Someone should make a movie about the Cuban Five — Rene Gonzalez, Antonio Guerro, Fernando Gonzalez, Gerrardo Hernandez and Ramon Labinino. They are poets, pilots, engineers, artists, college graduates, husbands, sons, brothers, fathers, Cubans, Americans. But that’s not why the movie.
The movie is about why they are in five different maximum security prisons in the United States. Two of them are American citizens by virtue of having been born in the United States. Their parents were refugees from a Cuban dictator: Fulgencio Batista. When Batista was deposed by the Castro-led Cuban revolution, they returned to Cuba to live and raise their children.
The Cuban Five volunteered to come to Florida in the mid-’90s for the purpose of becoming “eyes and ears” into the plans and activities of the Florida-based terrorist groups. The escalation of efforts by groups like Alpha 66 and Commandos L drove the timing of their mission. The terrorists were openly targeting Cuba’s growing tourism industry, which was being expanded to offset the loss of aid to the Cuban economy from the former Soviet Union.
The Five succeeded in infiltrating some of the most dangerous groups, but in September of 1998 they were arrested by the FBI. In a harbinger of post-9/11 civil liberties erosions to come, they were denied bail. They were placed in solitary confinement, separated from each other and their families. Their attorneys were prevented from gaining access to the evidence to be used against them at their trial. They were charged with a raft of crimes, including allegations of “conspiracy.”
None of the accusations alleged any violent acts on their part. The Five’s monitoring activities had nothing to do with threatening the United States in any way. Their mission was to protect Cuba. The only way you could argue otherwise would be to concede that the terrorists were carrying out the official foreign policy of the United States.
In 2001, 33 months after their arrest, their trial began in Miami, Florida. Before and several times during the trial, their court-appointed attorneys requested a change of venue on the grounds that the pro-Cuban defendants could not get a fair trial in Miami. The attorneys proposed Fort Lauderdale, just 25 miles away. Their change of venue motions were repeatedly denied.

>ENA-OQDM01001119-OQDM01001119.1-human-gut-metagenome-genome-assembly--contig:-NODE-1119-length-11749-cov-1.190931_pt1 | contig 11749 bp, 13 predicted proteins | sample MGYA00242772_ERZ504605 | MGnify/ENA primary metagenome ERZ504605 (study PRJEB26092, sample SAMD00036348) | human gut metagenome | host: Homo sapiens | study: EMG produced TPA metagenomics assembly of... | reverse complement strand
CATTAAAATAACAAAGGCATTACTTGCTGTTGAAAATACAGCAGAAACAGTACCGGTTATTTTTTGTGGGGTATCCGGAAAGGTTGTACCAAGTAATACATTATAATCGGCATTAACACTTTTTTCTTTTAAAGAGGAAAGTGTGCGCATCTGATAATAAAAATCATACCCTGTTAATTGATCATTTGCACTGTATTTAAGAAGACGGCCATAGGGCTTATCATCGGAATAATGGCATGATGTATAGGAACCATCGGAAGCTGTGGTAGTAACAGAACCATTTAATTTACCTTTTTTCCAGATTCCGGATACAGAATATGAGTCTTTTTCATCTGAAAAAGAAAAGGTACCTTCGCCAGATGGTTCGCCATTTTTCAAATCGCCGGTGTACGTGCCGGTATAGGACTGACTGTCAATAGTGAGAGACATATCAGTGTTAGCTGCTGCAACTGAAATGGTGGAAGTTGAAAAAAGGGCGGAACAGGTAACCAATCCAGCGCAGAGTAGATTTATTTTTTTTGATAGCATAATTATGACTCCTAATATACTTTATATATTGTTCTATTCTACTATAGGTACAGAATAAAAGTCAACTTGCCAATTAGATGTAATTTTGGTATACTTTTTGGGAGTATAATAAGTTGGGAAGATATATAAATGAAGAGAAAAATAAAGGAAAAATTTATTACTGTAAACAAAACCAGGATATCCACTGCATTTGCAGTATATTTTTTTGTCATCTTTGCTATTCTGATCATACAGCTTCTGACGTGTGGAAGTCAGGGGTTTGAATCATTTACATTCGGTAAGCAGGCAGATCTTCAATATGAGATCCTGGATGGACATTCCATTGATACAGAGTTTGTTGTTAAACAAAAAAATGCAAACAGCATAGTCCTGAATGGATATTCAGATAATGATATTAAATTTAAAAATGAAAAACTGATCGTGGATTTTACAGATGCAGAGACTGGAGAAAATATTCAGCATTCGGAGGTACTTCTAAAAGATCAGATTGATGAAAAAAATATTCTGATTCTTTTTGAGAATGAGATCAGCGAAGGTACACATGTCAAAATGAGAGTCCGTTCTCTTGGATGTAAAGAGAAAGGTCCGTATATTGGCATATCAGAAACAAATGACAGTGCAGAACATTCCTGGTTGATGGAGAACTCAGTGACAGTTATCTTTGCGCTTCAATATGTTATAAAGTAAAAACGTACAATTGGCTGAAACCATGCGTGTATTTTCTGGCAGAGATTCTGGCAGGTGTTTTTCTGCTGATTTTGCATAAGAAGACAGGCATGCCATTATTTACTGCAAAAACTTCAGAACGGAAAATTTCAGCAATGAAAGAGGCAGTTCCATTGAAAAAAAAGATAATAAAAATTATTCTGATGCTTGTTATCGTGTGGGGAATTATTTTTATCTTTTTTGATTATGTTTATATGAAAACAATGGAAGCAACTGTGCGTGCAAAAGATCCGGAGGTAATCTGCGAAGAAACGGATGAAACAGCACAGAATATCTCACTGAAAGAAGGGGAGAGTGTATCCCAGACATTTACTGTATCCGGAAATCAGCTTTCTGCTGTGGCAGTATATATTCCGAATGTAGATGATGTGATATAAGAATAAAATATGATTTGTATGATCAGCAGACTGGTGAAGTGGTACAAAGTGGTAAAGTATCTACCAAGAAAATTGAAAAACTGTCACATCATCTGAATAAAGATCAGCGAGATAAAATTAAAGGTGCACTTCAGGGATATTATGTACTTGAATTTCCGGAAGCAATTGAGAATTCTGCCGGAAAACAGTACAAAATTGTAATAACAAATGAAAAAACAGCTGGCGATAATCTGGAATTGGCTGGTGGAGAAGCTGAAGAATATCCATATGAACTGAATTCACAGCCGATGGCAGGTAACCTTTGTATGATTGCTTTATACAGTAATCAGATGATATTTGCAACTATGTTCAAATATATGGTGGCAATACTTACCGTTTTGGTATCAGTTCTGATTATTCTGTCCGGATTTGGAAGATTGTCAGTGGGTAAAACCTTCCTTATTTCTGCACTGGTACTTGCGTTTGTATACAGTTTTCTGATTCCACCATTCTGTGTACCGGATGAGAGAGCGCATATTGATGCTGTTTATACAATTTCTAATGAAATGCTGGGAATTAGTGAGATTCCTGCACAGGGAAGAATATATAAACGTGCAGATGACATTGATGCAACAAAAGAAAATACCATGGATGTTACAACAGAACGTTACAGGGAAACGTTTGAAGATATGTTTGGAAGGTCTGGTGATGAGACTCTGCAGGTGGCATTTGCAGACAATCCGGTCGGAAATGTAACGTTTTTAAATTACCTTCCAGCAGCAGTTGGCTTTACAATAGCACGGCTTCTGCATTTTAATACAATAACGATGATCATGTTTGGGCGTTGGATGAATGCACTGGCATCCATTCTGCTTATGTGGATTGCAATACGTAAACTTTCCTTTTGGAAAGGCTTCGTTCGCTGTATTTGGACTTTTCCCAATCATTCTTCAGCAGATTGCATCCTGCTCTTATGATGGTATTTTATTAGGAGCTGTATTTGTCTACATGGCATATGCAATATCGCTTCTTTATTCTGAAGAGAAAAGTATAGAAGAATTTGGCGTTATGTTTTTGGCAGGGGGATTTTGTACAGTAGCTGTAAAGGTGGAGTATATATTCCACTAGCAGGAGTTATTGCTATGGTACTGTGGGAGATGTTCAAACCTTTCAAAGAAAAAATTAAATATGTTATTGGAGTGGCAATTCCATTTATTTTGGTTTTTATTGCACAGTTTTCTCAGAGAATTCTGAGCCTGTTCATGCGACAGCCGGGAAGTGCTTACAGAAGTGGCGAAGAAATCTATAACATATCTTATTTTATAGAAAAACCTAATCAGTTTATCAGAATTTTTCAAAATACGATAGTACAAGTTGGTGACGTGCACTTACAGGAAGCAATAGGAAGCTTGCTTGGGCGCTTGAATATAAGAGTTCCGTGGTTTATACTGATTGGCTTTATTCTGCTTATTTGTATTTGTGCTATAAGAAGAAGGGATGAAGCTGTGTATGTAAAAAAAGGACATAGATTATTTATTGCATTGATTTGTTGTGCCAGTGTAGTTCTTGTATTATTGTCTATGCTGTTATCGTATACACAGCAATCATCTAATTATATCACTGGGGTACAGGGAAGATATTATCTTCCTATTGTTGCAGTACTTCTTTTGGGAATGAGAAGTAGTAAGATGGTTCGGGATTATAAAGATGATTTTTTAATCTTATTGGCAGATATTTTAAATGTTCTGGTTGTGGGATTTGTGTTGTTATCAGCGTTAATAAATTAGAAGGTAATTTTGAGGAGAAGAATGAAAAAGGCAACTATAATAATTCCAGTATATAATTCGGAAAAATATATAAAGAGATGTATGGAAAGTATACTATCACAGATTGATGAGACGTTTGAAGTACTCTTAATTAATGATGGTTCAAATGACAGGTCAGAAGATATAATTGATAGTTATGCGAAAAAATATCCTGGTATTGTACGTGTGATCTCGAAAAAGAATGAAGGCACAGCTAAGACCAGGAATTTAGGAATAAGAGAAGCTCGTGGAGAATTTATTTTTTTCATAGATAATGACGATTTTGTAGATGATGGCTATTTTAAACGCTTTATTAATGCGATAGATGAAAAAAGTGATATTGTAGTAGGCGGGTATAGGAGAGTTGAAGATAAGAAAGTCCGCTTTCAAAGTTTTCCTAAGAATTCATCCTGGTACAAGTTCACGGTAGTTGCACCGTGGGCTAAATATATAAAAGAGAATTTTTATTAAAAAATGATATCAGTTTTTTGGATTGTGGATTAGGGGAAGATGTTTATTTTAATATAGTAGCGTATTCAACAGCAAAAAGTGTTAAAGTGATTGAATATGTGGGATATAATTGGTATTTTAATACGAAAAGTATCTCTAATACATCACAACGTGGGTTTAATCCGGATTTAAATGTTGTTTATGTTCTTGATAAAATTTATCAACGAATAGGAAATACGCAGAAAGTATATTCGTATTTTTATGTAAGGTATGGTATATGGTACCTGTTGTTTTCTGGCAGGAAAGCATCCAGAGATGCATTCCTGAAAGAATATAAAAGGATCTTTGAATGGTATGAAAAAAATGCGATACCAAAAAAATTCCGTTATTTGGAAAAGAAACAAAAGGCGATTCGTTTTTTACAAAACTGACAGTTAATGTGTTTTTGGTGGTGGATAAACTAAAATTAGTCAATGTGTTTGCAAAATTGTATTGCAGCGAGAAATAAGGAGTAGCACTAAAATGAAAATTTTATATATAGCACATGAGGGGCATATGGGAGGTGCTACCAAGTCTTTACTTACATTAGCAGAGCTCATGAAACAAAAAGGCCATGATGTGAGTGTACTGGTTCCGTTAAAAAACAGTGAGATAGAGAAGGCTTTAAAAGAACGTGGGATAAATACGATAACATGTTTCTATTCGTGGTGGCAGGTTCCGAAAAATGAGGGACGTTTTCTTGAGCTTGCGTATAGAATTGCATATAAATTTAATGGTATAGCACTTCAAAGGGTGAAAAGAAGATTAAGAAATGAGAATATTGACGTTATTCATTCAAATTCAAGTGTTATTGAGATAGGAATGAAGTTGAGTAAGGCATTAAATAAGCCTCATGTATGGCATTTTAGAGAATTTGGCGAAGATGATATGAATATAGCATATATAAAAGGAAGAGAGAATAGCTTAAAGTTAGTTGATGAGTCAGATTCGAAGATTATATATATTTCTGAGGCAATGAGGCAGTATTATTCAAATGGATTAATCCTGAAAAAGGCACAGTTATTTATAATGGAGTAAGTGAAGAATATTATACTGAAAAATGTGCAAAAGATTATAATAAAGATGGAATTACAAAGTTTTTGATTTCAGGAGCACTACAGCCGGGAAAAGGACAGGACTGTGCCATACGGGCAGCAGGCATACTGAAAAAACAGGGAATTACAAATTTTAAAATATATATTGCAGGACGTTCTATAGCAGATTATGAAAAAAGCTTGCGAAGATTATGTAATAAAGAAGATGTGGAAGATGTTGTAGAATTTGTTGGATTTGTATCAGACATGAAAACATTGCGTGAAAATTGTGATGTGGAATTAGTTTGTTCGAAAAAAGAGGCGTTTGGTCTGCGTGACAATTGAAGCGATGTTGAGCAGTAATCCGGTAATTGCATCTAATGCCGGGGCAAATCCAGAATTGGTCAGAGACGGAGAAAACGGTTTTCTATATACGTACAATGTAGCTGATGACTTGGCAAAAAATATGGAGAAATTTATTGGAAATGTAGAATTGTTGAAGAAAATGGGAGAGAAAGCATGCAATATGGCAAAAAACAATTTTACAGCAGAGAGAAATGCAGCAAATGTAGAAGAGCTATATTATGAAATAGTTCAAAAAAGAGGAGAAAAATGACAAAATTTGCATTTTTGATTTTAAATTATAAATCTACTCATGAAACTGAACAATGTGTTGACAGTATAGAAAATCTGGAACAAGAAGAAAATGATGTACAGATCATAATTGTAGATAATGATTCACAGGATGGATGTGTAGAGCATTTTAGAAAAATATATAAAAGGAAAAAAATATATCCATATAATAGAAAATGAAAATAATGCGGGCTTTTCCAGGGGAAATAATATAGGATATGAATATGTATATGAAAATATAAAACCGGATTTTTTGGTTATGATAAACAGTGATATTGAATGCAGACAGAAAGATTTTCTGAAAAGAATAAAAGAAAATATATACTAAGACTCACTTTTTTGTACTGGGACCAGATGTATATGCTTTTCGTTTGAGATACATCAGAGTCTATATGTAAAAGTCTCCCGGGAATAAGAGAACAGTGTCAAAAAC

The trial lasted six months. It included testimony from Cuban exile terrorists, a high-ranking assistant to the president of the United States, and generals and admirals from the U.S. and Cuba. On numerous occasions there were rowdy demonstrations outside the court room by anti-Castro Cuban exiles. Some of the demonstrations specifically targeted members of the jury. The trial got zero media coverage outside of Miami.
Despite incredible holes and contradictions in the government’s case, the Cuban Five were found guilty on every count that had been brought against them. The jury even convicted the Five on charges the judge instructed them did not meet the burden of proof. Rene Gonzalez was sentenced to 15 years. Antonio Guerro to life imprisonment plus 10 years, Fernando Gonzalez was sentenced to 19 years, Gerrardo Hernandez was given two life sentences plus 80 months, and Ramon Labinino was sentenced to life imprisonment plus 18 years.
The conditions of their incarceration have been cruel, unusual and in violation of many rights and privileges accorded to other prisoners. Of the eight years total each has already been incarcerated, much of their jail time has been in solitary confinement — even though they are model prisoners without a single blemish on their record. Two of the five have never been permitted visits from their wives.